Ahead of its celebration of film this November 9-12, the Coronado Island Film Festival celebrated the 70th anniversary of the Village Theatre with a red carpet screening of Back to the Future and a discussion of how the previously dilapidated theatre was revived.
The story was told by three people most responsible for the restoration – former Mayor Casey Tanaka, former City Manager Mark Ochenduszko and Lance Alspaugh, who owns the Village Theatre. What saved the theatre was a government-public-private partnership and a community that wanted a theatre of its own.
“If we can help it, we don’t like to go off the island. We’ll do it if we have to, if the movie’s really good we will drive there, but we don’t want to do that,” said former Mayor Casey Tanaka. To many residents it was not just about convenience, it was about memories. Something Ochenduszko first came to understand when Doug St. Denis told him about meeting her first date at the theatre and clutching a dime in her hand, not knowing for sure if he was going to pay. St. Denis is the founder and executive director of the Coronado Island Film Festival.
“What are you going to do about the theatre?” was a question council members heard more than once. People missed walking uptown to see a film or dropping off their kids for a Saturday matinee while they attended to weekend chores.
The community cared about the theatre, even if it wasn’t the most comfortable place to see a film. As a boy, Tanaka remembered that “when big movies came out, like Ghost Busters or Top Gun, lines would stretch all the way around the block.” He also recalled that “part of that experience was having your feet sticking to the gum on the floor, some of the chairs not being upholstered and getting a spring.”
As bad as things were when the theatre was open, it got even worse after it closed. A few years after it closed the owners gave Ochenduszko permission to go inside. “There was still popcorn on the floor. The building had not been cleaned. The soda fountains had not been cleaned. The bathrooms had not been cleaned. The light sconces on the walls had been removed and bare wiring was hanging out. You can imagine the critters running around inside,” he said.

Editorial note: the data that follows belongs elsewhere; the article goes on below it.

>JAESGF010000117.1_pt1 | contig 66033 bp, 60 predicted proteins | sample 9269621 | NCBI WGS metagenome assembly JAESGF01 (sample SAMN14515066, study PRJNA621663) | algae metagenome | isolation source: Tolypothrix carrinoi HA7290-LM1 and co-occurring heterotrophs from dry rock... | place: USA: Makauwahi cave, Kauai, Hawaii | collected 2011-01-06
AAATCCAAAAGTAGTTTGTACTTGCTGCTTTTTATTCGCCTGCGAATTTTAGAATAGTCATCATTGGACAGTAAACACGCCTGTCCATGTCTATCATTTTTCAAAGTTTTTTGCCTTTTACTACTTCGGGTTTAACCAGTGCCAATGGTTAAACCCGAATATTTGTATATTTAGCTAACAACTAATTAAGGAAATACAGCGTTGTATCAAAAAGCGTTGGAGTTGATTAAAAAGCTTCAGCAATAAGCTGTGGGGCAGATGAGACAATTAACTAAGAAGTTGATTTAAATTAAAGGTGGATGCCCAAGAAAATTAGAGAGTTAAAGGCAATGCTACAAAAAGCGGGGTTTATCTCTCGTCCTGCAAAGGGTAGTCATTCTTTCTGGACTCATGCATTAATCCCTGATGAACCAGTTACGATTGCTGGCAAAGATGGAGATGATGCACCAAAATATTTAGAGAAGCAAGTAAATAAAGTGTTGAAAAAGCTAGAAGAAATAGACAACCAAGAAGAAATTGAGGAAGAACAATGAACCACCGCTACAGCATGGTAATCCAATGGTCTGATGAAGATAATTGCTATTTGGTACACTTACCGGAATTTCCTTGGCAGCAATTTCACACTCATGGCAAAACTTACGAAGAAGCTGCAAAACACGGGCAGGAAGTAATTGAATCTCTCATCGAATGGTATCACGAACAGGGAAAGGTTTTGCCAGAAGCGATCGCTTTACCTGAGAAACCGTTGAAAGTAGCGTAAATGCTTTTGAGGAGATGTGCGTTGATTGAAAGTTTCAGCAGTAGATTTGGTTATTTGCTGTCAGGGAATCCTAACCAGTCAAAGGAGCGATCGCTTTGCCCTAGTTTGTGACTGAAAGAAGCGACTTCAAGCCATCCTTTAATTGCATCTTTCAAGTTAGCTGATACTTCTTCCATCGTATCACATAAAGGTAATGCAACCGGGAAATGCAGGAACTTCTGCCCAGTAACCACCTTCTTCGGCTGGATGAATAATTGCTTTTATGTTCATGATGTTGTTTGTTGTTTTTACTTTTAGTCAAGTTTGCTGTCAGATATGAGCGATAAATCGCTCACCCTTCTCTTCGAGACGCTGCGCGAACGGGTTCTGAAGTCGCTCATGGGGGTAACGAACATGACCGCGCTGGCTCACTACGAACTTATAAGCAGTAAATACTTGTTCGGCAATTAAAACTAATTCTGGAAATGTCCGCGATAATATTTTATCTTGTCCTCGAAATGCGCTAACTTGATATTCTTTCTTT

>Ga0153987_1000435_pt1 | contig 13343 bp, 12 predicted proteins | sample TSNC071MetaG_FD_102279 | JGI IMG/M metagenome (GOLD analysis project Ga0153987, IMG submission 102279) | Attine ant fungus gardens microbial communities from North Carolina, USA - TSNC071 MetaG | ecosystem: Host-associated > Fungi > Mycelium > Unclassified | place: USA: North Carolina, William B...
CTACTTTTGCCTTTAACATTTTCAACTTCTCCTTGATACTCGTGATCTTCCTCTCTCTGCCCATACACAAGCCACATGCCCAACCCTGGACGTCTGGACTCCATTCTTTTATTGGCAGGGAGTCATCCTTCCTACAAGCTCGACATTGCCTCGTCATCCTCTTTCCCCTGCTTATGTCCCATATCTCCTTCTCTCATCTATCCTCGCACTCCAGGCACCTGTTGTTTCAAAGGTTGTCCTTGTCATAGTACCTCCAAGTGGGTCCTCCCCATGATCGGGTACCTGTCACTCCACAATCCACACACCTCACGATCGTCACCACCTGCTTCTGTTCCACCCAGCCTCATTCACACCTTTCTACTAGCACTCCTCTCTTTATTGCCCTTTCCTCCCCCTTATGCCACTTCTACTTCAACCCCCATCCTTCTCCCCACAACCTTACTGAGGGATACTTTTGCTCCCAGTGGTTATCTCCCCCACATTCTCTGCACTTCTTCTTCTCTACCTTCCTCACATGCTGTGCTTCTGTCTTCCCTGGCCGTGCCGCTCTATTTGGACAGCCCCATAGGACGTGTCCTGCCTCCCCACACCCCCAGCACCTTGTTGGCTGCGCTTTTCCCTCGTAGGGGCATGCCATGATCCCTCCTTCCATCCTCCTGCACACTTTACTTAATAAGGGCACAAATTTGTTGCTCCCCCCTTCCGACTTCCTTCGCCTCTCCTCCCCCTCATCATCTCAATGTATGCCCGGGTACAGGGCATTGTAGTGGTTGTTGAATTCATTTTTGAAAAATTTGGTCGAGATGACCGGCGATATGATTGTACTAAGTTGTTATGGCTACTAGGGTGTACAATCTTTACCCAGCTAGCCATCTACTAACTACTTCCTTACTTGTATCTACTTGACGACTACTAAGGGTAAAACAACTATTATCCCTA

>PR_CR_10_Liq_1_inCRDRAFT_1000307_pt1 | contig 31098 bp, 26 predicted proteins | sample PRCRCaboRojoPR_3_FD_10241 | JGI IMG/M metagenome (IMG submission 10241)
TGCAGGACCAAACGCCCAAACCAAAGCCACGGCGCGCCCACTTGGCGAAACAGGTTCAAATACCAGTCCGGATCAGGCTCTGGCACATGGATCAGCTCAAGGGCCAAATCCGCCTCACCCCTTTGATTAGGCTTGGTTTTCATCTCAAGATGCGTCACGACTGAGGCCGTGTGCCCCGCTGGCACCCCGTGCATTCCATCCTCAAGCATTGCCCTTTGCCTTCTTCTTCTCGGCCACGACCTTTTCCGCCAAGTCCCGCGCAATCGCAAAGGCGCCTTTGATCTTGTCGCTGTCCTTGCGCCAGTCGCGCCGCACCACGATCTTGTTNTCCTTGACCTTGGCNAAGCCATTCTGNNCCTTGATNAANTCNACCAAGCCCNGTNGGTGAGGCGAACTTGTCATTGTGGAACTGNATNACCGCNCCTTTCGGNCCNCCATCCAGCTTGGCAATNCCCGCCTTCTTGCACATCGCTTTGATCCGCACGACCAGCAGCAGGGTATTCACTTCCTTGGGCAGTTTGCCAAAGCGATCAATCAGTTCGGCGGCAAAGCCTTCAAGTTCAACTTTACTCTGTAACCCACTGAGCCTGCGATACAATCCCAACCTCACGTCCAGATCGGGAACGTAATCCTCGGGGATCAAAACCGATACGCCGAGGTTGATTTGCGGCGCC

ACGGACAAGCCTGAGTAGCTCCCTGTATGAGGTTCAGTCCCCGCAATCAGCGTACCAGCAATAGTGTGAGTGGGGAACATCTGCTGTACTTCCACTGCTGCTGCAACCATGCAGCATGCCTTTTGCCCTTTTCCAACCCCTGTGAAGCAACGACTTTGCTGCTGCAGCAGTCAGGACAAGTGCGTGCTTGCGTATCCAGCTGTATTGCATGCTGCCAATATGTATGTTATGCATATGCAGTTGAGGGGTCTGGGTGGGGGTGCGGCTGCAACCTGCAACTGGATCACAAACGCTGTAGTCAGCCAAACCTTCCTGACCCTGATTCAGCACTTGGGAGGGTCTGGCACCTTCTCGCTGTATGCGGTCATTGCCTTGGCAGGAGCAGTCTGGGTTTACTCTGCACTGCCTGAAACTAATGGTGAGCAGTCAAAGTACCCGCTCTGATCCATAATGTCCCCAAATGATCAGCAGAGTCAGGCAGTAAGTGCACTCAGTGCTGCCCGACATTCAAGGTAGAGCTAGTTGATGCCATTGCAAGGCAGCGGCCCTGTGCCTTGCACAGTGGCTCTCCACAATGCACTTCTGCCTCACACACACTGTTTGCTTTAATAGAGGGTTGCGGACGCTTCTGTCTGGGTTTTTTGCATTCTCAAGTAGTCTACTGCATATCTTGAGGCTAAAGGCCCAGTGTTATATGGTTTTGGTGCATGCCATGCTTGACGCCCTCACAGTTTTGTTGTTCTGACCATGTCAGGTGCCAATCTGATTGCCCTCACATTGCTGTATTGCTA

The city turned to its redevelopment agency and came up with the $2.7 million to renovate the building (though redevelopment cities could use a portion of property tax money for redevelopment projects). The agencies were dissolved in 2010.
While the city could pay for a new theatre, it could not, and did not want to, manage a construction project, much less a movie theatre. “All we could be in charge of is writing that check,” Tanaka said.
So, even with money, and a talented, experienced partner, bringing the theatre back wasn’t easy. “There were a lot of complexities,” Ochenduszko said. “The building had multiple owners. None had a good relationship with the theatre owner.” But those leases were about to expire and that allowed the city to bring Alspaugh and his vision aboard. “The best thing that happened is that we found Lance Alspaugh.”
To build and run the theatre, the city brought in Alspaugh. Alspaugh brought in legendary theatre designer Joseph Musil. Together, they had renovated a number of small movie houses in Los Angeles, including the El Capitan in Hollywood and the Fine Arts in Westwood. “He [Musil] created the look you see inside the theater,” Alspaugh said. Musil died before the project was completed and Brian White and Ronald Wright took over. The team paid homage to Musil by adding his name to one of marquees depicted in one of murals in the main theatre. They were painted by Bill Anderson, whose murals can be seen at Disneylands across the globe, including Fantasyland in Anaheim.
Even though an Angelino, Alspaugh showed great sensitivity to his adopted community. Tanaka remembered that early on Alspaugh would call about movies to make sure they would be appropriate to show here. Tanaka was stunned. In his years in government service, no businessman had ever sought Tanaka’s opinion on a business matter. “He cares about community with action and not just with words.”
Village Theatre reopened on June 24, 2011, many years after Ochenduszko began his quest to save it. While it received kudos all around, some objected to the multi-theatre format. Alspaugh agreed. “A single screen restoration would have been a wonderful thing,” he said. Had it been economically feasible he would have done it. It wasn’t. Studios demand that a movie screen for three weeks. “If you only have one movie on an island of 25 thousand people, by week three there isn’t going to be anybody here,” he said.
Instead Alspaugh gave patrons “eye-candy and something uncommon that you are not going to see in very many places these days,” he said. Something uncommon indeed, a community with a movie house to call its own.
Village Theatre is the Host Theatre, and one of the many venues, for the Coronado Island Film Festival, November 9-12, 2017.